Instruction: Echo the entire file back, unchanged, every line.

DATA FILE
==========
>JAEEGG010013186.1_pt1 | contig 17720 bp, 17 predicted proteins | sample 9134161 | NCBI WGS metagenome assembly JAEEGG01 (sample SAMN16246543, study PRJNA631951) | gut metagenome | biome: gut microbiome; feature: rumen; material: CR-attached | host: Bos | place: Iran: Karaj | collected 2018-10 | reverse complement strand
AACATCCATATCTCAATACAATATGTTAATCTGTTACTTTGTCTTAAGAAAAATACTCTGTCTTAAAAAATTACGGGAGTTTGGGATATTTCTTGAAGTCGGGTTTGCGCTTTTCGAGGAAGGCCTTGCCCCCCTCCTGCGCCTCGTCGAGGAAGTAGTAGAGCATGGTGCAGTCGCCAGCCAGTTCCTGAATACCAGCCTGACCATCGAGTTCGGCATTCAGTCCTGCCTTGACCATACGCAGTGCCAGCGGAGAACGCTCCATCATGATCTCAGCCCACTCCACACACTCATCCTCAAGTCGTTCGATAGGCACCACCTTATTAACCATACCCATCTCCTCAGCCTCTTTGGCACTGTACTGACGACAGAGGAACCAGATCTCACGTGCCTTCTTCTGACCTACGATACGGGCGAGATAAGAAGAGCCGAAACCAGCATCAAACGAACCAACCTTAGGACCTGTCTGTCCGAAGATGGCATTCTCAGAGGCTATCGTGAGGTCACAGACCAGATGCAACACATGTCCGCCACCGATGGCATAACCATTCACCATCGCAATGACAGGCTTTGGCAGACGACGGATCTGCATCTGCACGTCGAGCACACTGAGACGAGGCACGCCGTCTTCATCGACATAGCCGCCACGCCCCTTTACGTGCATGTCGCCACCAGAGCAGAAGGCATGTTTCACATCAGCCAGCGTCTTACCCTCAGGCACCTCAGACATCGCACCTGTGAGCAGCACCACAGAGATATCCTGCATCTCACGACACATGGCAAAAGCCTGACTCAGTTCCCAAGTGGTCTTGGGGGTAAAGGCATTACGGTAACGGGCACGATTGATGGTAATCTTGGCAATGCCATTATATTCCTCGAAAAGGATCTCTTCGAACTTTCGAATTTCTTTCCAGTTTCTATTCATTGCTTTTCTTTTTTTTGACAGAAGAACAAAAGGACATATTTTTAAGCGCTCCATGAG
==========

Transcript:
>JAEEGG010013186.1_pt1 | contig 17720 bp, 17 predicted proteins | sample 9134161 | NCBI WGS metagenome assembly JAEEGG01 (sample SAMN16246543, study PRJNA631951) | gut metagenome | biome: gut microbiome; feature: rumen; material: CR-attached | host: Bos | place: Iran: Karaj | collected 2018-10 | reverse complement strand
AACATCCATATCTCAATACAATATGTTAATCTGTTACTTTGTCTTAAGAAAAATACTCTGTCTTAAAAAATTACGGGAGTTTGGGATATTTCTTGAAGTCGGGTTTGCGCTTTTCGAGGAAGGCCTTGCCCCCCTCCTGCGCCTCGTCGAGGAAGTAGTAGAGCATGGTGCAGTCGCCAGCCAGTTCCTGAATACCAGCCTGACCATCGAGTTCGGCATTCAGTCCTGCCTTGACCATACGCAGTGCCAGCGGAGAACGCTCCATCATGATCTCAGCCCACTCCACACACTCATCCTCAAGTCGTTCGATAGGCACCACCTTATTAACCATACCCATCTCCTCAGCCTCTTTGGCACTGTACTGACGACAGAGGAACCAGATCTCACGTGCCTTCTTCTGACCTACGATACGGGCGAGATAAGAAGAGCCGAAACCAGCATCAAACGAACCAACCTTAGGACCTGTCTGTCCGAAGATGGCATTCTCAGAGGCTATCGTGAGGTCACAGACCAGATGCAACACATGTCCGCCACCGATGGCATAACCATTCACCATCGCAATGACAGGCTTTGGCAGACGACGGATCTGCATCTGCACGTCGAGCACACTGAGACGAGGCACGCCGTCTTCATCGACATAGCCGCCACGCCCCTTTACGTGCATGTCGCCACCAGAGCAGAAGGCATGTTTCACATCAGCCAGCGTCTTACCCTCAGGCACCTCAGACATCGCACCTGTGAGCAGCACCACAGAGATATCCTGCATCTCACGACACATGGCAAAAGCCTGACTCAGTTCCCAAGTGGTCTTGGGGGTAAAGGCATTACGGTAACGGGCACGATTGATGGTAATCTTGGCAATGCCATTATATTCCTCGAAAAGGATCTCTTCGAACTTTCGAATTTCTTTCCAGTTTCTATTCATTGCTTTTCTTTTTTTTGACAGAAGAACAAAAGGACATATTTTTAAGCGCTCCATGAG